I started with an app called FlipaClip, which was solid to learn on, but a little clunky once I had a rudimentary grasp of things, so I traded up to Callipeg. It’s a little choppy, too, with what I consider to be an excess of fiddly, motion-based signaling (iPad nonsense, bah,) but which has more advanced controls and is nicer to work with as I get used to it.

like walking on the surface of the sun

I initially wanted to jump into playing with human figures, because I like to tell our stories, but trying to animate legs walking allowed me to learn that I do not enjoy animating legs walking right now! So, in the interest of being kind to myself and not just chucking this away in frustration, I’m going to do what I did when I was first learning to draw people and struggling with depicting hands and feet! I’m gonna put the fiddly stuff down until I’m more comfortable with the medium, and just focus on the process in general more than the precision of walking rhythms right off the bat.

CMY Crumpalump

The next piece—a little CMY doodle of my one-eyed cat, Crumpet, when she was a kitten—was much more fun. (I really enjoy the thing where cats are basically a liquid.) After that, I decided to try and create an image loop of an idea I reference a lot, something I call my “terrarium brain.”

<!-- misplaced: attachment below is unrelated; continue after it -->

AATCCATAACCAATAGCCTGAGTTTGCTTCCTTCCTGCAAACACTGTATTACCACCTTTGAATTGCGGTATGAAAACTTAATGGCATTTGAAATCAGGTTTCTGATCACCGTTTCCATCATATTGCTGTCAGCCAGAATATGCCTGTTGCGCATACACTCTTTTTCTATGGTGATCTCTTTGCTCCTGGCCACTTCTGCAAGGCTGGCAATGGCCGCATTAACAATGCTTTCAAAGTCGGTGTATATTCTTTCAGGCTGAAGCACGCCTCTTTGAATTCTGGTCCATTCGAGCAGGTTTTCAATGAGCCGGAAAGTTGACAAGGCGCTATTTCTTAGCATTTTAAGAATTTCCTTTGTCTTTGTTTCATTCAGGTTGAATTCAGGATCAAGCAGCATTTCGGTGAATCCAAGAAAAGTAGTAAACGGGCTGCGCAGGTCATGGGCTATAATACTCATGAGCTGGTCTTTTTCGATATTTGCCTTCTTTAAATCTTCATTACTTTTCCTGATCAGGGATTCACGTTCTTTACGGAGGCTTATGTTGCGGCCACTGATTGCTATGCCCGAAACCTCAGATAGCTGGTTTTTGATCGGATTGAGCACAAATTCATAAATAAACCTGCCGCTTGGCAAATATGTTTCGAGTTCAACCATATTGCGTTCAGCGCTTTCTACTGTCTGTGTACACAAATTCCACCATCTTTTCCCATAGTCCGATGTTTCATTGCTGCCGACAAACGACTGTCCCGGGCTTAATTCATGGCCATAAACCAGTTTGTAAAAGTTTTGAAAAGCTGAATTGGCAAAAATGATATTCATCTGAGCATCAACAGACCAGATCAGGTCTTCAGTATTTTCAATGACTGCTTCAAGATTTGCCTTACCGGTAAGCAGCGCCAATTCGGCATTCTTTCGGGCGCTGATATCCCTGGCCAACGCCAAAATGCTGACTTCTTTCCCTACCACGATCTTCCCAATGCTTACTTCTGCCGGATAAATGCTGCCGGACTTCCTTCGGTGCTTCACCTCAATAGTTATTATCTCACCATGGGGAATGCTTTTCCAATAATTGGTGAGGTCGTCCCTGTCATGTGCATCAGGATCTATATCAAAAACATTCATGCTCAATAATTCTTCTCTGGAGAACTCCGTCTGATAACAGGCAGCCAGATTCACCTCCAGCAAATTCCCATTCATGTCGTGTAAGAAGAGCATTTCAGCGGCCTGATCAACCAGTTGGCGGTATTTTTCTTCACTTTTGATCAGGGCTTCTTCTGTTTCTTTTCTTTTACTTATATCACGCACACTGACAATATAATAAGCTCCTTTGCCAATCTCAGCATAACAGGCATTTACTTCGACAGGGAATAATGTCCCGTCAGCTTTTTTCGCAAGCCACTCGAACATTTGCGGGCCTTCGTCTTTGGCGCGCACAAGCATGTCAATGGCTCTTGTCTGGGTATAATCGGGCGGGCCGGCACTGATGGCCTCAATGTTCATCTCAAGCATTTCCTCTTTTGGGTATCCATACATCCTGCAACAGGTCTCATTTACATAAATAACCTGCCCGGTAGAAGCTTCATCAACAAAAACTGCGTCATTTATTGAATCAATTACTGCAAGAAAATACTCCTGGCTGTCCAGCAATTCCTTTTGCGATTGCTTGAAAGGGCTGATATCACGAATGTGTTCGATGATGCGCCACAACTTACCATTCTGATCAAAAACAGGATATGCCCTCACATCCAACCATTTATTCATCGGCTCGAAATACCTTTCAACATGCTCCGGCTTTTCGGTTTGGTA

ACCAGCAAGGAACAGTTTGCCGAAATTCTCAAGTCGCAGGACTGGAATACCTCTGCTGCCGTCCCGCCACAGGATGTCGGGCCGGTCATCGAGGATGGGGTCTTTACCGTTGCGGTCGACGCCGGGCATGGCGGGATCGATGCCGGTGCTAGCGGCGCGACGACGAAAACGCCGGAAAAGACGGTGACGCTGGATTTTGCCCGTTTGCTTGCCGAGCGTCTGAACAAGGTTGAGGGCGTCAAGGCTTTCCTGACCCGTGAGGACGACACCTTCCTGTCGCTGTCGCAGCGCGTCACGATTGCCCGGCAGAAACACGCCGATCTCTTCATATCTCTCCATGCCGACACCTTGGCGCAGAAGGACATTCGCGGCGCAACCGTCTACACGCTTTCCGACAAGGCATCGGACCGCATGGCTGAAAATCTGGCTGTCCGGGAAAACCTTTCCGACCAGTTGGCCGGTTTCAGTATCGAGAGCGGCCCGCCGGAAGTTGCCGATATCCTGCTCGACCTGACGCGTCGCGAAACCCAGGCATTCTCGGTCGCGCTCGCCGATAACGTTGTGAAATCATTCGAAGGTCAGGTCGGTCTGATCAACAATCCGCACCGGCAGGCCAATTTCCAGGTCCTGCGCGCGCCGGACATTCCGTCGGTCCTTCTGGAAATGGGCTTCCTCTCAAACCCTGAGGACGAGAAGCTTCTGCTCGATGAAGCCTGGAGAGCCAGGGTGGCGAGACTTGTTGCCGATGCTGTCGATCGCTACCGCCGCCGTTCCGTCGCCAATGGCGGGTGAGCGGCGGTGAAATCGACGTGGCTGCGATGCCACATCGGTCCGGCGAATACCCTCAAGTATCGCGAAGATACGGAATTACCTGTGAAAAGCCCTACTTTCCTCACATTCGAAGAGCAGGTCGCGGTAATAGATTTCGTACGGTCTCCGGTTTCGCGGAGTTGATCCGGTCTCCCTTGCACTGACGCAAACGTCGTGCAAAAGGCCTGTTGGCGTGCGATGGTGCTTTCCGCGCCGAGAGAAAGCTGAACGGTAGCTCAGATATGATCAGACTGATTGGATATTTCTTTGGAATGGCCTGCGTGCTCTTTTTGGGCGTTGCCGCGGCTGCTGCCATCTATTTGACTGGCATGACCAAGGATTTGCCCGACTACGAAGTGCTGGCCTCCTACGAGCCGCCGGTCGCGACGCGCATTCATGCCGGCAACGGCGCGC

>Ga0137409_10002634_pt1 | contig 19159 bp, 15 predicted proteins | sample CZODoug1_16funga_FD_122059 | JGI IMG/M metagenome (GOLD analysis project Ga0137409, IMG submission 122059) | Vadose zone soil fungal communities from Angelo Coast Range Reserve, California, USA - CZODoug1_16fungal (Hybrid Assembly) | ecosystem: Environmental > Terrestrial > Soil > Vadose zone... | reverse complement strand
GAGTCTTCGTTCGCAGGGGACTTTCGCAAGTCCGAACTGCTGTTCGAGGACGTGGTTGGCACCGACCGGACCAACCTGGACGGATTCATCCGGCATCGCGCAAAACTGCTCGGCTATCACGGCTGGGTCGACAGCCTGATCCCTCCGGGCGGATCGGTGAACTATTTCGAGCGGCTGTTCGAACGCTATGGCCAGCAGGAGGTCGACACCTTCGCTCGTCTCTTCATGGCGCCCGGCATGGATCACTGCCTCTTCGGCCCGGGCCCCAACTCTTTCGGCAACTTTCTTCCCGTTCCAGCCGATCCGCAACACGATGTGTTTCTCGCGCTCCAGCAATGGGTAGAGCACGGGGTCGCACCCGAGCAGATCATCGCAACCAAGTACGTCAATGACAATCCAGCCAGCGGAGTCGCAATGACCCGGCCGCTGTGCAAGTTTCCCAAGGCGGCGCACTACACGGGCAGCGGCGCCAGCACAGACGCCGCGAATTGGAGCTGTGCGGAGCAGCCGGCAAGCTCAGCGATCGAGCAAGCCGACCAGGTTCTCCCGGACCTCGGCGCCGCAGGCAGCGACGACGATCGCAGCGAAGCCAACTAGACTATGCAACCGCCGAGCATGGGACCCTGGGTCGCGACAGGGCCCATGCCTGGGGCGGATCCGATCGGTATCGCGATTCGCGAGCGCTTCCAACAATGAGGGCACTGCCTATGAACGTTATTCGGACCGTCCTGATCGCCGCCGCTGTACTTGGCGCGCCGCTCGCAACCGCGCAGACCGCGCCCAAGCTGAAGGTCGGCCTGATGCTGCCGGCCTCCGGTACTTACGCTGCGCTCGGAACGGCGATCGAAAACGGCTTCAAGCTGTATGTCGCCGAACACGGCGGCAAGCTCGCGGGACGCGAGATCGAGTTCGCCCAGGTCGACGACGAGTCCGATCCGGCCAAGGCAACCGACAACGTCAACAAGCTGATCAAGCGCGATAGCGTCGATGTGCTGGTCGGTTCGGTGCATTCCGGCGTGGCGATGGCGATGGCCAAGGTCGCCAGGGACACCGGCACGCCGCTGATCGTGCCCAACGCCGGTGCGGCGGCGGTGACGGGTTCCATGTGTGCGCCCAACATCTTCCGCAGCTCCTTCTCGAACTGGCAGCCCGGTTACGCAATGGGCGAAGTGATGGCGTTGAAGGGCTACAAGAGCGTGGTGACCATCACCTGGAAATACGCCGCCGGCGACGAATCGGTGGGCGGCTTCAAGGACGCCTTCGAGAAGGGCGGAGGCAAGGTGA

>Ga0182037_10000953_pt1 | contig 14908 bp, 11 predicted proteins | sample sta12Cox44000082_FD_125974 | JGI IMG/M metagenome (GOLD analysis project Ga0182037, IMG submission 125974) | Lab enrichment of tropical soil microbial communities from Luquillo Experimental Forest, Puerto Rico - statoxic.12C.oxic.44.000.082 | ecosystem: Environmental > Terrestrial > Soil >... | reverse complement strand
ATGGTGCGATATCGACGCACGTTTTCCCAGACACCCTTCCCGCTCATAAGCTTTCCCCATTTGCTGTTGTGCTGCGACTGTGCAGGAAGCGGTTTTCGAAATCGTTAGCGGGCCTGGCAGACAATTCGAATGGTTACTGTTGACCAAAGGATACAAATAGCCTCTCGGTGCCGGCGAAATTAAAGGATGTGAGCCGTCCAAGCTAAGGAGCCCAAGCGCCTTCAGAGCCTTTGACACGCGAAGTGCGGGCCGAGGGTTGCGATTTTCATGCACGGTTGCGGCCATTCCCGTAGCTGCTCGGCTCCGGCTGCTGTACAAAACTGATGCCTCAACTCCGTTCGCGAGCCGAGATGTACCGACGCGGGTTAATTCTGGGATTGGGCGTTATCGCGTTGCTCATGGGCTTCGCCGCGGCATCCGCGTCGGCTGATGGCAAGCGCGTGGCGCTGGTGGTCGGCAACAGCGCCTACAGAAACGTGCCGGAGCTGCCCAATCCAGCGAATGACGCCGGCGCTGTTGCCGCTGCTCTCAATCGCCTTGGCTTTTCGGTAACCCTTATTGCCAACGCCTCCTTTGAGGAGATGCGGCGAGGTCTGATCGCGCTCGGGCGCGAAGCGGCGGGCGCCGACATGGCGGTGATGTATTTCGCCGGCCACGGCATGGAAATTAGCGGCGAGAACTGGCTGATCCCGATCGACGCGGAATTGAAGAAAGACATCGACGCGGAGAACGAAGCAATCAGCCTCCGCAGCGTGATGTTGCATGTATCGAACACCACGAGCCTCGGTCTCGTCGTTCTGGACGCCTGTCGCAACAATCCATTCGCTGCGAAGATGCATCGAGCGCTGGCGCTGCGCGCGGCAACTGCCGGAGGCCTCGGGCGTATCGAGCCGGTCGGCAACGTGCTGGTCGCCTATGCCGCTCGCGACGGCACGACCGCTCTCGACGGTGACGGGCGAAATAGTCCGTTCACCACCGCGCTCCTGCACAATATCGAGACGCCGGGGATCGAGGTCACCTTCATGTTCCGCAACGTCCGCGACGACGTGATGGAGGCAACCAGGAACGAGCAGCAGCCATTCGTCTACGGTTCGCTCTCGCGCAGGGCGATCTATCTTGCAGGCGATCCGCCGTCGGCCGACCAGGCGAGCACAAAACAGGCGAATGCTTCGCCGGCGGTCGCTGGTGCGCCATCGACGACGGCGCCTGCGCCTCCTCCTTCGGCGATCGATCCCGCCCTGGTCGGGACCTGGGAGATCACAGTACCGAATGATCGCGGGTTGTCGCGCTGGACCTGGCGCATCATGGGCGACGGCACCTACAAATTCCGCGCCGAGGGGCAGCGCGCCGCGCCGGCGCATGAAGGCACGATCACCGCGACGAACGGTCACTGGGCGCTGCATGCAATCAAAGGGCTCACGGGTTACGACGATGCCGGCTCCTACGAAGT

Ever since I had a series of small strokes a few years ago, my thoughts aren’t as linear or as easy to reach out and get ahold of when I’d like; they feel nebulous and indistinct until and unless I give them time and peace to coalesce. I picture them forming like clouds on my brain’s ceiling, collecting, eventually raining down (when they’re ready) into some form of more coherent expression. When I’m struggling to get the thoughts to gather, or am dealing with a very rapid cycle of feeling/thinking/expressing that overwhelms me, I refer to it as “storms in the terrarium brain.”

Storms in the Brain Terrarium

This was the first lil animation thing I’ve done that actually came out the way I intended; I’m surprised with how happy I am with it!

incomplete cityscape and train animation line work

Clearly, I keep returning to this train and cityscape idea. It’s taken up living rent-free in my head, and there’s definitely a story I want to tell forming there. Wanting to quickly get to telling that story, I started by snagging cityscape outlines from other images and altering them significantly, but I kept getting frustrated and feeling like a hack.